The US Air Force is being forced to revamp the $3 billion Joint Air-to-Surface Stand-off Missile (JASSM) programme because of funding cuts. The move comes against the background of US Navy disenchantment with the project.

The USAF has presented senior Department of Defense (DoD) officials with a revised JASSM strategy, which it believes can accommodate a $75 million cut in the fiscal year 1998 budget from the $203 million requested for the programme.

Support for the JASSM has waned within the USN, which is backing procurement of the Boeing AGM-84H SLAM-ER fitted with an in-development automatic target-recognition system (SLAM-ER Plus).

The USN says that the alternative weapon is cheaper, yet effective. JASSM programme director Terry Little defends his project, however, saying that "the SLAM-ER Plus is no bargain".

It is hoped that the issue of continuing USN participation will be settled through an independent "analysis of alternatives", due to be completed in early April 1998.

Little also notes that the JASSM unit-cost goal, which is based on a USAF purchase of 2,400 missiles, is achievable even without USN participation.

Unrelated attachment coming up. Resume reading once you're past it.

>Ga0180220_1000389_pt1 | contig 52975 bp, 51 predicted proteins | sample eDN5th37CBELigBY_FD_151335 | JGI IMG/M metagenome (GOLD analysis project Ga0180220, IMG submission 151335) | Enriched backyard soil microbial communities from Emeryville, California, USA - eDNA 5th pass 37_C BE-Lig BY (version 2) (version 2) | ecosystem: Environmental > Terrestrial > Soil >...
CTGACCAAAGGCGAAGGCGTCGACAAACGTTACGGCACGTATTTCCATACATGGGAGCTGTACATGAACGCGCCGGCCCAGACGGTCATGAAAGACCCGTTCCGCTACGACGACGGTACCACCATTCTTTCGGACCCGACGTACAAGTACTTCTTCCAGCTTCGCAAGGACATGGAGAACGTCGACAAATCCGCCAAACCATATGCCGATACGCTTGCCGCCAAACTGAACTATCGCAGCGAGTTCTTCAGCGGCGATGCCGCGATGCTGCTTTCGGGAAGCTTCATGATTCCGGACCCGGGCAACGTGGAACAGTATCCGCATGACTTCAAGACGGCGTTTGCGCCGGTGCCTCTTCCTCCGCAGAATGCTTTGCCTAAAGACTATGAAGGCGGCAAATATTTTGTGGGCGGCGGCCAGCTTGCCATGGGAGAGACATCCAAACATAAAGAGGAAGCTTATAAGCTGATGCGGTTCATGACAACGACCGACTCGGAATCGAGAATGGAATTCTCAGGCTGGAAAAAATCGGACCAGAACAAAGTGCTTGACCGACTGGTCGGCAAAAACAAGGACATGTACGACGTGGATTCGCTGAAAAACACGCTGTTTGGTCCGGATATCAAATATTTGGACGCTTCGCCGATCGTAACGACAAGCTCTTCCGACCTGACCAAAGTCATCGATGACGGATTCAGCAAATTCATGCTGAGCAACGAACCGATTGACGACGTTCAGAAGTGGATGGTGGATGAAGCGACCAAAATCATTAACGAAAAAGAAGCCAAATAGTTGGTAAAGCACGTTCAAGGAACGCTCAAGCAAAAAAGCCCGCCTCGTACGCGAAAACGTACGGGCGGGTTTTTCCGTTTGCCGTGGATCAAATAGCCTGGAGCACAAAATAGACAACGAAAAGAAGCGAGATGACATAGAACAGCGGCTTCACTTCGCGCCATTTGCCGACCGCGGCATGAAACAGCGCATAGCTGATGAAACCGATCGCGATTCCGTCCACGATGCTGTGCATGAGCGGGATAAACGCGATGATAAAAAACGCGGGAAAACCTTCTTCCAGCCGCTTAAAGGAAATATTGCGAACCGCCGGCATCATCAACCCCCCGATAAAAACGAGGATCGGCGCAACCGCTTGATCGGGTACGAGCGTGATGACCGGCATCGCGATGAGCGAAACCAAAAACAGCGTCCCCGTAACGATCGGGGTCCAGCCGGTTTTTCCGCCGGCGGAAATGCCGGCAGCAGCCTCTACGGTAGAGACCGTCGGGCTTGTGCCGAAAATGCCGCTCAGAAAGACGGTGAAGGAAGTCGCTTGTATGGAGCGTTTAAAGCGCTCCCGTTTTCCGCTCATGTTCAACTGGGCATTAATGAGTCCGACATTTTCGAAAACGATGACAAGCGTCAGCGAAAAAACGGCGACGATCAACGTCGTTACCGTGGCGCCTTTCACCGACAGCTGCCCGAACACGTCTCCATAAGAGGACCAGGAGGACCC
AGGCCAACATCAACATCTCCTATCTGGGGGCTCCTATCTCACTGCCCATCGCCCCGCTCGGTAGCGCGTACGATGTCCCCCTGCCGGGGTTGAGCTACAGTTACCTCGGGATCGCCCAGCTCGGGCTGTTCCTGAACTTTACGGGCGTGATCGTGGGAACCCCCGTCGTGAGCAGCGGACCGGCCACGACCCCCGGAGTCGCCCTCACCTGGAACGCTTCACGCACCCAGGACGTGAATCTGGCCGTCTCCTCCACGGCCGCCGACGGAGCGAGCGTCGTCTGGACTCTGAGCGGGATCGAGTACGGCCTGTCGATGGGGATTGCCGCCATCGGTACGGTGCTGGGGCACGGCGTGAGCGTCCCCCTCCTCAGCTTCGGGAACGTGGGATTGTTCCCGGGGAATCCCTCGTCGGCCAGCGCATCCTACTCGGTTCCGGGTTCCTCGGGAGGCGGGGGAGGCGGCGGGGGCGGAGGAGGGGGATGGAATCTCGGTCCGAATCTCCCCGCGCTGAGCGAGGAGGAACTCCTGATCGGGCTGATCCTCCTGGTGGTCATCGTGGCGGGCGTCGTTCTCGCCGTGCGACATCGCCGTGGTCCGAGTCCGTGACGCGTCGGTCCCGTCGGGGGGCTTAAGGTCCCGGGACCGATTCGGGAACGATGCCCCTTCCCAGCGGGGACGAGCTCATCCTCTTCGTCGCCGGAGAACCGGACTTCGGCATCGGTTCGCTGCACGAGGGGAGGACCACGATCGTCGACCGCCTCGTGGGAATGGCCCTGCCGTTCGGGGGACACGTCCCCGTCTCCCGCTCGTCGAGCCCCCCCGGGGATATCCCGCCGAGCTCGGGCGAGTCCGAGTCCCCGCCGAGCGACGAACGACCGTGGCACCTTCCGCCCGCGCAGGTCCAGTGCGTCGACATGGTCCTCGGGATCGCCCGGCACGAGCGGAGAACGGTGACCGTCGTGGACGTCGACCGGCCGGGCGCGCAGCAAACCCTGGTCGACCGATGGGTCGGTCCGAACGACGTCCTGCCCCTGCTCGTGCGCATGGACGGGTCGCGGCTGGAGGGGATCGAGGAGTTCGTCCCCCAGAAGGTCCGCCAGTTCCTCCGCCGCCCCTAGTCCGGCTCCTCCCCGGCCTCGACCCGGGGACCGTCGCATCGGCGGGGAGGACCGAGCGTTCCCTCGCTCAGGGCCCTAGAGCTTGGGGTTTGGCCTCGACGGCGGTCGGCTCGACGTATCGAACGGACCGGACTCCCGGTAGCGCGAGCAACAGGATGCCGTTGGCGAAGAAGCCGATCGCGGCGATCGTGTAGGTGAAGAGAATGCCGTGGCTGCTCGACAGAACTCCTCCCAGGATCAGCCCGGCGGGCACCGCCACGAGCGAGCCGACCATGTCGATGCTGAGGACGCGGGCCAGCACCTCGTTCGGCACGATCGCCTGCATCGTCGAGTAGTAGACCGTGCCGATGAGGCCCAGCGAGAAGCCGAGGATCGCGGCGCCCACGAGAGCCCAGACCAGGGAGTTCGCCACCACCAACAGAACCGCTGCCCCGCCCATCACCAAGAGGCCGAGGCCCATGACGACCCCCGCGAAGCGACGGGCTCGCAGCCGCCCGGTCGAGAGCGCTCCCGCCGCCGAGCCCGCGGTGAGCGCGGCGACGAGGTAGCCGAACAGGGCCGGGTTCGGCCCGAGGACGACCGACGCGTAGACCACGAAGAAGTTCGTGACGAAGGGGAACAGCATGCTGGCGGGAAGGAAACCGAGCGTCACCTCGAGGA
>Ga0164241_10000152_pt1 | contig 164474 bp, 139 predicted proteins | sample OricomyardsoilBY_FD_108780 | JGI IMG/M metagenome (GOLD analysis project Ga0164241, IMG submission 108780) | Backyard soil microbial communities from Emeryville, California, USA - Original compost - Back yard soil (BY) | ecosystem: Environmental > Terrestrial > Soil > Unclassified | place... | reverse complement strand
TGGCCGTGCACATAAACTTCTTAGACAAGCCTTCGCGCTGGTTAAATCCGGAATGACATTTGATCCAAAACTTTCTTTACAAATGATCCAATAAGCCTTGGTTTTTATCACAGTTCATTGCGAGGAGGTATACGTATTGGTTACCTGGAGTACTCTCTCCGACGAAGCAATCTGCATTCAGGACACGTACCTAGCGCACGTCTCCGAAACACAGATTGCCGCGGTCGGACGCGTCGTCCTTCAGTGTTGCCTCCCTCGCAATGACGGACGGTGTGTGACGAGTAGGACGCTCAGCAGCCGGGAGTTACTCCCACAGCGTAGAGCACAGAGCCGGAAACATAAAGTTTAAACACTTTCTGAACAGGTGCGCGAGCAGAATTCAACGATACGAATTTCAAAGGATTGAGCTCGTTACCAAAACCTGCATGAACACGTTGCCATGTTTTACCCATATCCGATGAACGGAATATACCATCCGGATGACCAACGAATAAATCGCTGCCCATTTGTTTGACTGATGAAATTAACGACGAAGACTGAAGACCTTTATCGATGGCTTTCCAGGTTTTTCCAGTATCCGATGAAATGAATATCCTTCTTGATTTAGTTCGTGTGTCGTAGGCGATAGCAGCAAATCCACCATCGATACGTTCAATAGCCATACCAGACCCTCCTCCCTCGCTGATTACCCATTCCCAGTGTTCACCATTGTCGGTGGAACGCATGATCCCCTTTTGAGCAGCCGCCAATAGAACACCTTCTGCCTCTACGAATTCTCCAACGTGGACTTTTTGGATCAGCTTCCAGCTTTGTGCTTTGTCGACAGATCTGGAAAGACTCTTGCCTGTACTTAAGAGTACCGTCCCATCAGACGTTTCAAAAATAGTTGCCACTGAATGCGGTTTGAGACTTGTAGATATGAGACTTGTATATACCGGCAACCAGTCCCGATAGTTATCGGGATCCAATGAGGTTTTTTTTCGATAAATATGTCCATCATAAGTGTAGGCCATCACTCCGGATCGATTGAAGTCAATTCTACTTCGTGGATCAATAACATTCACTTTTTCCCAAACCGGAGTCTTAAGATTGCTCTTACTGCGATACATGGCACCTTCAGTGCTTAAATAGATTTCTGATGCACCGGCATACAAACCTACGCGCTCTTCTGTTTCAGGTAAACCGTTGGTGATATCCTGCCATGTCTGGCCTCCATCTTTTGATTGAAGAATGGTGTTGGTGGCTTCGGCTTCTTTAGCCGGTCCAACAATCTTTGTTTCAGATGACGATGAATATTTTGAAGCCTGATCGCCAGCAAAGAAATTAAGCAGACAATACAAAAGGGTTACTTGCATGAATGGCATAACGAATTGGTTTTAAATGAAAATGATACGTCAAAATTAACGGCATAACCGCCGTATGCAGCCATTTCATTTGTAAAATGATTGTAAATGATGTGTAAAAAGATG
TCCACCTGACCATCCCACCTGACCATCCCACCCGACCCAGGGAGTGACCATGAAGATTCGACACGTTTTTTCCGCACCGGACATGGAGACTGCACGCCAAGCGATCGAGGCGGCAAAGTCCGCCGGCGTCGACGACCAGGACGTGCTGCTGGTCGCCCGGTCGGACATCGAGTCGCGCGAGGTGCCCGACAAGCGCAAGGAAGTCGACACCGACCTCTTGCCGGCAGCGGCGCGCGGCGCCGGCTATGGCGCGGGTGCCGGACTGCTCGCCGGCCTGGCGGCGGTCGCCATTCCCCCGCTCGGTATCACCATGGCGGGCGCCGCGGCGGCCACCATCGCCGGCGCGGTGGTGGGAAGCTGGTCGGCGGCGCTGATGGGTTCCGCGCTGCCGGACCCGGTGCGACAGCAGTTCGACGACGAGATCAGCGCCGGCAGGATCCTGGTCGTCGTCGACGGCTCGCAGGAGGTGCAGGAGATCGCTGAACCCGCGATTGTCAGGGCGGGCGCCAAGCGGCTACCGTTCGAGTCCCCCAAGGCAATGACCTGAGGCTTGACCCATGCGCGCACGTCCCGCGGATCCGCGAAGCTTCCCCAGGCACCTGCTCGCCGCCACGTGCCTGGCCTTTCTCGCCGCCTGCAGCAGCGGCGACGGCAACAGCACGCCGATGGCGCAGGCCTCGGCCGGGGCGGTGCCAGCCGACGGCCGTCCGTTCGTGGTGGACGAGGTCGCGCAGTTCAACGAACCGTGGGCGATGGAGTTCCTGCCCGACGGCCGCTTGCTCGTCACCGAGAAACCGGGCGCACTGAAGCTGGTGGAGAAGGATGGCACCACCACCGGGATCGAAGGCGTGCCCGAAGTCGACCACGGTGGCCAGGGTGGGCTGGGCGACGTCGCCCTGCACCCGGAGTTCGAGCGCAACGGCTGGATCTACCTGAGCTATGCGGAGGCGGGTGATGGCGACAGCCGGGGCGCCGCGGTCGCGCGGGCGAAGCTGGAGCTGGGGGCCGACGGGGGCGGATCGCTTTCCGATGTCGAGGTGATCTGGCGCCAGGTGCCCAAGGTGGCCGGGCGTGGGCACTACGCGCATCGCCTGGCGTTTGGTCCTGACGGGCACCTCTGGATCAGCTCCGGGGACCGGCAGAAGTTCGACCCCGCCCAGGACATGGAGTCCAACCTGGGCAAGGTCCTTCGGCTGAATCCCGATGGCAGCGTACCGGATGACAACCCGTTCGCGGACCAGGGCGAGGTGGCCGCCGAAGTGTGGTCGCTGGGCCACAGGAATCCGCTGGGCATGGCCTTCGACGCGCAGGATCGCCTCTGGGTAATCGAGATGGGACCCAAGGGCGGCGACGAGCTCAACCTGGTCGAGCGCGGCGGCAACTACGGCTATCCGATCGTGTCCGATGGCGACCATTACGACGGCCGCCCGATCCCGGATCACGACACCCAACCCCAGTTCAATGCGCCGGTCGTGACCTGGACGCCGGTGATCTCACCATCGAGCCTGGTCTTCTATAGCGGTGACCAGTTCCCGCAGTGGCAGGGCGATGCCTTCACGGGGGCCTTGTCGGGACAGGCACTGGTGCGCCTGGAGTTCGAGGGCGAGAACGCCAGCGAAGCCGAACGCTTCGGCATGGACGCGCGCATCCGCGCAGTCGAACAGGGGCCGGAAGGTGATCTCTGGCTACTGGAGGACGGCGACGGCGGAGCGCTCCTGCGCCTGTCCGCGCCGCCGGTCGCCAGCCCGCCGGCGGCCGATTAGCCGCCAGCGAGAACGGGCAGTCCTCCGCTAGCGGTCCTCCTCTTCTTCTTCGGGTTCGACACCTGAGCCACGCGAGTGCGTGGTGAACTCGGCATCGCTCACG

Boeing and Lockheed Martin are two-thirds of the way through the 24-month programme-definition and risk-reduction (PDRR) phase of the joint USAF/Navy project. Under the original schedule, one of the contractors would have been picked in August 1998 to begin the 32-month engineering-and manufacturing-development (EMD) phase. Initial flight testing would have preceded the selection.

Little proposes to select the JASSM winner in March or April, before flight tests, and to slip the start of EMD by three to four months, to around November. The USAF would then cut spending by eliminating one competitor before the end of the PDRR phase.

Stretching the programme-definition phase until November reduces risk to an acceptable level, adds Little, and pushes EMD into the next fiscal year. "Our judgement is that this is not an imprudent thing to do," he says.

Little says that both competitors have built JASSM prototypes, to prove that they do not exceed the threshold average unit price of $700,000 per missile. Little expects both companies to achieve the ultimate unit-cost goal of $400,000.

Source: Flight International